Alexander Pope

(21 May 1688 – 30 May 1744 / London / England)

Solitude: An Ode - Poem by Alexander Pope

I.
How happy he, who free from care
The rage of courts, and noise of towns;
Contented breaths his native air,
In his own grounds.

II.
Whose herds with milk, whose fields with bread,
Whose flocks supply him with attire,
Whose trees in summer yield him shade,
In winter fire.

III.
Blest! who can unconcern'dly find
Hours, days, and years slide swift away,
In health of body, peace of mind,
Quiet by day,

IV.
Sound sleep by night; study and ease
Together mix'd; sweet recreation,
And innocence, which most does please,
With meditation.

V.
Thus let me live, unheard, unknown;
Thus unlamented let me dye;
Steal from the world, and not a stone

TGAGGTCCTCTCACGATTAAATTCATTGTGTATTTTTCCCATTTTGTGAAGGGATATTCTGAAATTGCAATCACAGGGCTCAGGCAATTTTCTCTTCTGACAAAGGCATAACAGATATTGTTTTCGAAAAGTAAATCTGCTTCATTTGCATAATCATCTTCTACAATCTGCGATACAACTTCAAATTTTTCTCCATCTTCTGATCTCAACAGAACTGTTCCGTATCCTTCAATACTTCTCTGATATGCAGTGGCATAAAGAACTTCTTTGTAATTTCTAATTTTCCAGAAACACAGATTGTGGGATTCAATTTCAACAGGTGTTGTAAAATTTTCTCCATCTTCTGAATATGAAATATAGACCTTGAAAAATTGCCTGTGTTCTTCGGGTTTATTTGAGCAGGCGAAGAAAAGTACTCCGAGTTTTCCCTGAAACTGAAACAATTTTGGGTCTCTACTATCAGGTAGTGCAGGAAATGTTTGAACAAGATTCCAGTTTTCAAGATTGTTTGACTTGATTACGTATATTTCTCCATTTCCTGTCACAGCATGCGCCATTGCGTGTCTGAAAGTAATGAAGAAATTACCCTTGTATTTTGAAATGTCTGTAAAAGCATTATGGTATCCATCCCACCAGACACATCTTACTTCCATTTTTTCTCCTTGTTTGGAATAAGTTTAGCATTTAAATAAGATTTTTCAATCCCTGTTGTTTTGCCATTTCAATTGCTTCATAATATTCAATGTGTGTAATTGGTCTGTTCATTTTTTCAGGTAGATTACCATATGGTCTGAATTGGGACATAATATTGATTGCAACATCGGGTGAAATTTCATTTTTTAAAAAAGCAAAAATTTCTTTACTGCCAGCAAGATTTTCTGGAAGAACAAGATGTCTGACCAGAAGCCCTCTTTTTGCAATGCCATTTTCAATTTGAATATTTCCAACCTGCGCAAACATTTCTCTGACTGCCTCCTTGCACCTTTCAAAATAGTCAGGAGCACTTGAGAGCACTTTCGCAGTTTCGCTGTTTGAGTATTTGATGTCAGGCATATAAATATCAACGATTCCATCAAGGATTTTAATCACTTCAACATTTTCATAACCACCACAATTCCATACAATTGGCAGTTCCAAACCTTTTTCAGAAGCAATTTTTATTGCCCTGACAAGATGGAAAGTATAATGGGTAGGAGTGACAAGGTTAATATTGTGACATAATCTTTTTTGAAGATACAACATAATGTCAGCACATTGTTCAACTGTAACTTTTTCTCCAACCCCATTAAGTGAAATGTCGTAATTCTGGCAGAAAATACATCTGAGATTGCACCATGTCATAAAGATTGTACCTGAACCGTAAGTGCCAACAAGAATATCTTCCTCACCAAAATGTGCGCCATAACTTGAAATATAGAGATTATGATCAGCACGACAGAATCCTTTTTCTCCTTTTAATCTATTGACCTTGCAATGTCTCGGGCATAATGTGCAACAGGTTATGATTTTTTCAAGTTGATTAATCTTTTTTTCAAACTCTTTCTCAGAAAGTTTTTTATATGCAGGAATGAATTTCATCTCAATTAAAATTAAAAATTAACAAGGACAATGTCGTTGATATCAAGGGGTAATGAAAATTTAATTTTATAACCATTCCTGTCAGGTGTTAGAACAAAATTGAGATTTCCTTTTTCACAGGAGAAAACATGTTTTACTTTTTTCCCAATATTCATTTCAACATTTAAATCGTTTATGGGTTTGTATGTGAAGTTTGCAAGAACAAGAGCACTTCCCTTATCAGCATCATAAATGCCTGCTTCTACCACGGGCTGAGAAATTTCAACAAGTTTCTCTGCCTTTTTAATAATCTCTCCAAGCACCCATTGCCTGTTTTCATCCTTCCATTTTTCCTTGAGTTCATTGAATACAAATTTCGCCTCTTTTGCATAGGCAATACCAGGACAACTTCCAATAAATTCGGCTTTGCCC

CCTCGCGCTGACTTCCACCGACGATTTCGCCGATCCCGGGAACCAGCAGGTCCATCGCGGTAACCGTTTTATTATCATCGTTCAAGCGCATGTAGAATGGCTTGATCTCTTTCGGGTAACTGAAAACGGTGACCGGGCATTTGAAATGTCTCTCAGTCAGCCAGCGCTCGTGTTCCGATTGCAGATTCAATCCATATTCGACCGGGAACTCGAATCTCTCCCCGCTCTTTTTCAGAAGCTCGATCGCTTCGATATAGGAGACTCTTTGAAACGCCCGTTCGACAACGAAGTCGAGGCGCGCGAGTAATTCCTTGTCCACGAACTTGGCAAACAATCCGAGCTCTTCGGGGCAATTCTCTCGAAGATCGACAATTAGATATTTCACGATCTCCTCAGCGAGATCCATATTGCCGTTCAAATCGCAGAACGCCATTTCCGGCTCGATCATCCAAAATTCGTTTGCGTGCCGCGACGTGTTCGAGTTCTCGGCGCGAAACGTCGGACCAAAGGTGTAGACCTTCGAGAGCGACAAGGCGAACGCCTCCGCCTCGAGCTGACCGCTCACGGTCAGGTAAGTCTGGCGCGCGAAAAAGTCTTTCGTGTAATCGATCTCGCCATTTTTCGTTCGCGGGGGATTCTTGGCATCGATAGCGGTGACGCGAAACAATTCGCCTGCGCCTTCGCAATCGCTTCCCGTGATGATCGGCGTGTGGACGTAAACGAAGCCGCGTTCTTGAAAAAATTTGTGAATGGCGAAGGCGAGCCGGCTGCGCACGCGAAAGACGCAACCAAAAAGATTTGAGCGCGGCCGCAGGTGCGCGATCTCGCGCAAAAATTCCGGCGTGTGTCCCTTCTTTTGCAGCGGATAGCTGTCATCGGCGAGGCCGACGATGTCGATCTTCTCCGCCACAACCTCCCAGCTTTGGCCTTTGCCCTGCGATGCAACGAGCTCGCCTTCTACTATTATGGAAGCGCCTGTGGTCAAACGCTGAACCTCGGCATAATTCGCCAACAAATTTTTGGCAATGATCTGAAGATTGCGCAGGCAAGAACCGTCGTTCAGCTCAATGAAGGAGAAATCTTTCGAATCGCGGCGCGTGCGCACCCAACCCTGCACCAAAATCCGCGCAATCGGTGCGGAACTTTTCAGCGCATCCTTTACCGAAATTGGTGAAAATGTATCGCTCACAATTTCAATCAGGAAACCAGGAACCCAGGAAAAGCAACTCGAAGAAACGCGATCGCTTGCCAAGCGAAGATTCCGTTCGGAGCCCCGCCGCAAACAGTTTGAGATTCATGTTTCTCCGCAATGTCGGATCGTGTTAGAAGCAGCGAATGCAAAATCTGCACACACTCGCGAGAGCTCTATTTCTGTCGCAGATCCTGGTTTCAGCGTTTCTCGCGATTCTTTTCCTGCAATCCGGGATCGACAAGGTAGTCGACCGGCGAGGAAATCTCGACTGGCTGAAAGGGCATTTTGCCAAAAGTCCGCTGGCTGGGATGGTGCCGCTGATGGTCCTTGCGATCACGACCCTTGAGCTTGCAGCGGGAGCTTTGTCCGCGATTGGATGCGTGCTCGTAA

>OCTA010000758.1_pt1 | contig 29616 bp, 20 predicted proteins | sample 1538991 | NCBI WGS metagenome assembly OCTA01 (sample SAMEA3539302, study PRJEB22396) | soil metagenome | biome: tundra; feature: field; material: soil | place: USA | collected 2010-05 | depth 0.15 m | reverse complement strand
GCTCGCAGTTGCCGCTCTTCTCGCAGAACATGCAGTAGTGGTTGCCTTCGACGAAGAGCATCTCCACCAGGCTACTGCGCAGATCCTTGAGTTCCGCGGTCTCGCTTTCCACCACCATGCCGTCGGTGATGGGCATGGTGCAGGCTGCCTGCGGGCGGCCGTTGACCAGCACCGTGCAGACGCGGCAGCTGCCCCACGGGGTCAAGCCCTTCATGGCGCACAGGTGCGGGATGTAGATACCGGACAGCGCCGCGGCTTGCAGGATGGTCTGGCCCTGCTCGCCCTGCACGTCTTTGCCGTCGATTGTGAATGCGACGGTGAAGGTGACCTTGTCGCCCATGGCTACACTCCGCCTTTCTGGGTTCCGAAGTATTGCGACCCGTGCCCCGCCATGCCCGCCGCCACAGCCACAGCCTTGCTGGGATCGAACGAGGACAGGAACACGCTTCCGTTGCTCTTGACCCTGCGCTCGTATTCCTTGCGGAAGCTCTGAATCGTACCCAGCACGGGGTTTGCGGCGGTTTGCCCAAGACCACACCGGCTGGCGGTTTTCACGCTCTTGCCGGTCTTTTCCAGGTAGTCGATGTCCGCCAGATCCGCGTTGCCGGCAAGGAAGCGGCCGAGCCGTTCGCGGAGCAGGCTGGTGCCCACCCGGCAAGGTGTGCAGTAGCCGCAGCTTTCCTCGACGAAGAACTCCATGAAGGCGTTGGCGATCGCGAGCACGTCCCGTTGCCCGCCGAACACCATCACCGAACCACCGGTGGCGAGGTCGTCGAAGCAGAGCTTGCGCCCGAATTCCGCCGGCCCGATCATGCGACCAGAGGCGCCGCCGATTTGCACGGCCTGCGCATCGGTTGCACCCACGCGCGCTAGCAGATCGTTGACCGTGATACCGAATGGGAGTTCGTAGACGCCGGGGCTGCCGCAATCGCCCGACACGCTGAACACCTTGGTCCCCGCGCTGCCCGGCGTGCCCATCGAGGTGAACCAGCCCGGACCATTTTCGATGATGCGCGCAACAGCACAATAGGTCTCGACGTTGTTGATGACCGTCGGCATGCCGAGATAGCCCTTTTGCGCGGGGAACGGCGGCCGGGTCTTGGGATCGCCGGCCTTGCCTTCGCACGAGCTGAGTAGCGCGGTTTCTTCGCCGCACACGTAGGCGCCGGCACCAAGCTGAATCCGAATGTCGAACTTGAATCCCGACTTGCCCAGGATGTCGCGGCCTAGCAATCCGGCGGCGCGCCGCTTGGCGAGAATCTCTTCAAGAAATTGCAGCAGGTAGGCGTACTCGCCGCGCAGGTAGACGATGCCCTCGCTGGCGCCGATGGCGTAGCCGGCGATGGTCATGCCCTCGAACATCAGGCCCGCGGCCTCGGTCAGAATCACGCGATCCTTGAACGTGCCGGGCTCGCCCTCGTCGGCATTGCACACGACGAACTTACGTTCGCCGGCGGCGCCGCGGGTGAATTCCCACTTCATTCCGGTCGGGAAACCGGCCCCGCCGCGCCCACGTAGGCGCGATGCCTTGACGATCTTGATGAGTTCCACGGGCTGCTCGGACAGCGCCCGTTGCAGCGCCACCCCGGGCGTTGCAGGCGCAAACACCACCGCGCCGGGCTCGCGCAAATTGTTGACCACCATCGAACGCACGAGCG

Tell where I lye.


Comments about Solitude: An Ode by Alexander Pope

  • Rookie Palak Sehgal (3/17/2010 11:42:00 PM)

    Thus let me live, unheard, unknown;
    Thus unlamented let me dye;
    Steal from the world, and not a stone
    Tell where I lye

    Should be 'Die and Lie' (Report) Reply

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Read poems about / on: innocence, winter, summer, together, happy, peace, sleep, fire, solitude, ode, world, night, tree



Poem Submitted: Friday, January 3, 2003



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